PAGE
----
'Senators Dianne Feinstein (D-Calif.), Chris Murphy (D-Conn.) and Richard Blumenthal (D-Conn.) filed legislation Wednesday (January 9) that if passed, would ban practically all semi-automatic firearms. A press release from Feinstein’s office said the legislation would not affect “more than 2,200 guns for hunting, household defense or recreational purposes.” Yet the actual terms of the proposed ban tell a different story.
The legislation would ban all firearms that can have “a detachable ammunition magazine” or that have “one or more military characteristics including a pistol grip, a forward grip, a barrel shroud, a threaded barrel, or a folding or telescoping stock,” the release states. Practically all semi-automatic rifles, handguns, and even some shotguns utilize detachable magazines. The inclusion of threaded barrels would eliminate noise suppressors. And, finally, the inclusion of pistol grips, a forward grip, barrel shrouds, or a folding or telescoping stock, all of which would be banned under the legislation, would effectively disarm a majority of law-abiding gun owners.
The Feinstein’s proposed “assault weapons” ban includes a grandfather clause that exempts all weapons lawfully possessed at the date of enactment. But even those firearms would come under strict government oversight and excessive restrictions for maintaining ownership.
Key provisions of the legislation:
•Bans the sale, manufacture, transfer and importation of 205 military-style assault weapons by name. Owners may keep existing weapons.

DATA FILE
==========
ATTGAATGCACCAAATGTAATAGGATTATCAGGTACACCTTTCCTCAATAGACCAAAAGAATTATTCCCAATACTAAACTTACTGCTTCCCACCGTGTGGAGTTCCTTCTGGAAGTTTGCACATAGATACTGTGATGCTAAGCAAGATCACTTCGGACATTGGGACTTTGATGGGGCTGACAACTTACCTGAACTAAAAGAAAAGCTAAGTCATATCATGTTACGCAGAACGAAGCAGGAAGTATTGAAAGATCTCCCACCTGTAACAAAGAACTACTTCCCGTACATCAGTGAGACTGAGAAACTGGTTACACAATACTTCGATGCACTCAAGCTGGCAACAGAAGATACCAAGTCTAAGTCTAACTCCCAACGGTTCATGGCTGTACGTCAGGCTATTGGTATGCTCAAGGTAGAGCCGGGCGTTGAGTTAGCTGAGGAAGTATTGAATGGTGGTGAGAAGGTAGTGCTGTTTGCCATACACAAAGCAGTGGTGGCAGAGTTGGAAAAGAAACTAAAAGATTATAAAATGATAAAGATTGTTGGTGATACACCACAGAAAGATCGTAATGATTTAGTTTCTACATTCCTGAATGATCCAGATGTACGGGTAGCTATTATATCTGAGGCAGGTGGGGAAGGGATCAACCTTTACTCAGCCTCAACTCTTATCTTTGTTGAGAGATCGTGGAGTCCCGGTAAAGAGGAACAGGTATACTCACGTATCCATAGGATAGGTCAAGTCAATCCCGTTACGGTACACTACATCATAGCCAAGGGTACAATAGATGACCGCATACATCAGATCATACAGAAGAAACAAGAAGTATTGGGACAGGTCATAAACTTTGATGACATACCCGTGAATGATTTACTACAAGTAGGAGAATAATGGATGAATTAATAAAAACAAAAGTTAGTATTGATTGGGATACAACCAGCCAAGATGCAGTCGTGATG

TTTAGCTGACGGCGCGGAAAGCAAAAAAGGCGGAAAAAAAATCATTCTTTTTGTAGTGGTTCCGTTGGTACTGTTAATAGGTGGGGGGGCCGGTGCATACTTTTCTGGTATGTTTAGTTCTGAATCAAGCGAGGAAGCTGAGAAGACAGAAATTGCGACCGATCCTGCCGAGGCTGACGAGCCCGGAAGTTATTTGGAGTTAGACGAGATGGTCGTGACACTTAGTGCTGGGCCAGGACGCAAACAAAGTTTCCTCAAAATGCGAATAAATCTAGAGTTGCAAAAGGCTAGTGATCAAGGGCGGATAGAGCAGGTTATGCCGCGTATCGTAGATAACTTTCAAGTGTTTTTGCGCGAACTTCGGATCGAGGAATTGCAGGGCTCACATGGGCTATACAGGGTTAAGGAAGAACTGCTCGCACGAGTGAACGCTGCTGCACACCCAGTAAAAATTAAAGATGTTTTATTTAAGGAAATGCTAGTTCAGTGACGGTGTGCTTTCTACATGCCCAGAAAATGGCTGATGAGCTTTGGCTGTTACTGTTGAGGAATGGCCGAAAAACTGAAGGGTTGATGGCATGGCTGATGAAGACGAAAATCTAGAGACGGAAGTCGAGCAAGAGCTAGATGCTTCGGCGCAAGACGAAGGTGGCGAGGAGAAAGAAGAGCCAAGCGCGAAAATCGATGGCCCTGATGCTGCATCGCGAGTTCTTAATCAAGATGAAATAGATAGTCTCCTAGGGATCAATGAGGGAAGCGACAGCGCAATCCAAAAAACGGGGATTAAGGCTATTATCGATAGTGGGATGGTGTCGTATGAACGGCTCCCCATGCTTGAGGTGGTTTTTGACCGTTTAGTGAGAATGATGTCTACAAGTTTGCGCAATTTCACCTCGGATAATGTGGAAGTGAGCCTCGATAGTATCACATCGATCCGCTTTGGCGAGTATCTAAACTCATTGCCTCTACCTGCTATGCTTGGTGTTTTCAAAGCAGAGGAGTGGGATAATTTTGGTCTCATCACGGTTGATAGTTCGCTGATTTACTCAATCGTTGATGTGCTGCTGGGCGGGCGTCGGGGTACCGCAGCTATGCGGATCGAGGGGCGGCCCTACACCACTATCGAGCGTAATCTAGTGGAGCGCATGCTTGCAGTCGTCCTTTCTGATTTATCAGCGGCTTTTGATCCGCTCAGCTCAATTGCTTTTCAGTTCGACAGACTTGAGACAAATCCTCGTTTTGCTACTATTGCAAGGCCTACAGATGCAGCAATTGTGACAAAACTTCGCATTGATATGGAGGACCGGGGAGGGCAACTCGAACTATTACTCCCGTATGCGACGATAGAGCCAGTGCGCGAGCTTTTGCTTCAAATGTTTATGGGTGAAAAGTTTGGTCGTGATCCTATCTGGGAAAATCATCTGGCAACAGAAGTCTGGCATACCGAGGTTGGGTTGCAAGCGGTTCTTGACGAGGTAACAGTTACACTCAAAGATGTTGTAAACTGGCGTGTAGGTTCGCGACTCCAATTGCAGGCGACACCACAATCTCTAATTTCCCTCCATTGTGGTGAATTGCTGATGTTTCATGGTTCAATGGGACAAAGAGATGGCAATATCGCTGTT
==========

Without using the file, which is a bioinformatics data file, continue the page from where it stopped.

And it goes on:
•Bans any assault weapon that accepts a detachable ammunition magazine and has one or more military characteristics including a pistol grip, a forward grip, a barrel shroud, a threaded barrel or a folding or telescoping stock. Owners may keep existing weapons.
•Bans magazines and other ammunition feeding devices that hold more than 10 rounds of ammunition, which allow shooters to quickly fire many rounds without needing to reload. Owners may keep existing magazines.
•Requires a background check on any future sale, trade or gifting of an assault weapon covered by the bill.
•Requires that grandfathered assault weapons are stored using a secure gun storage or safety device like a trigger lock.
•Prohibits the transfer of high-capacity ammunition magazines.
•Bans stocks that are “otherwise foldable or adjustable in a manner that operates to reduce the length, size, or any other dimension, or otherwise enhances the concealability of a firearm.”
•Bans assault pistols that weigh 50 or more ounces when unloaded, a policy included in the original 1994 ban.
•Bans assault pistol stabilizing braces that transform assault pistols into assault rifles by allowing the shooter to shoulder the weapon and fire more accurately.
•Bans Thordsen-type grips and stocks that are designed to evade a ban on assault weapons.
Support for the proposed gun ban was decidedly based on emotional appeal. Senator Murphy said, “Military-style assault rifles are the weapons of choice for mass murderers. There’s just no reason why these guns, which were designed to kill as many people as quickly as possible, are sold to the public,” said Senator Chris Murphy. “This past year, we’ve seen Americans rise up and demand Congress change our gun laws. Banning assault weapons would save lives, and I’m proud to join Senator Feinstein in introducing this bill.”'
Read more: Senator Feinstein Files Bill to Ban Nearly All Civilian Firearms
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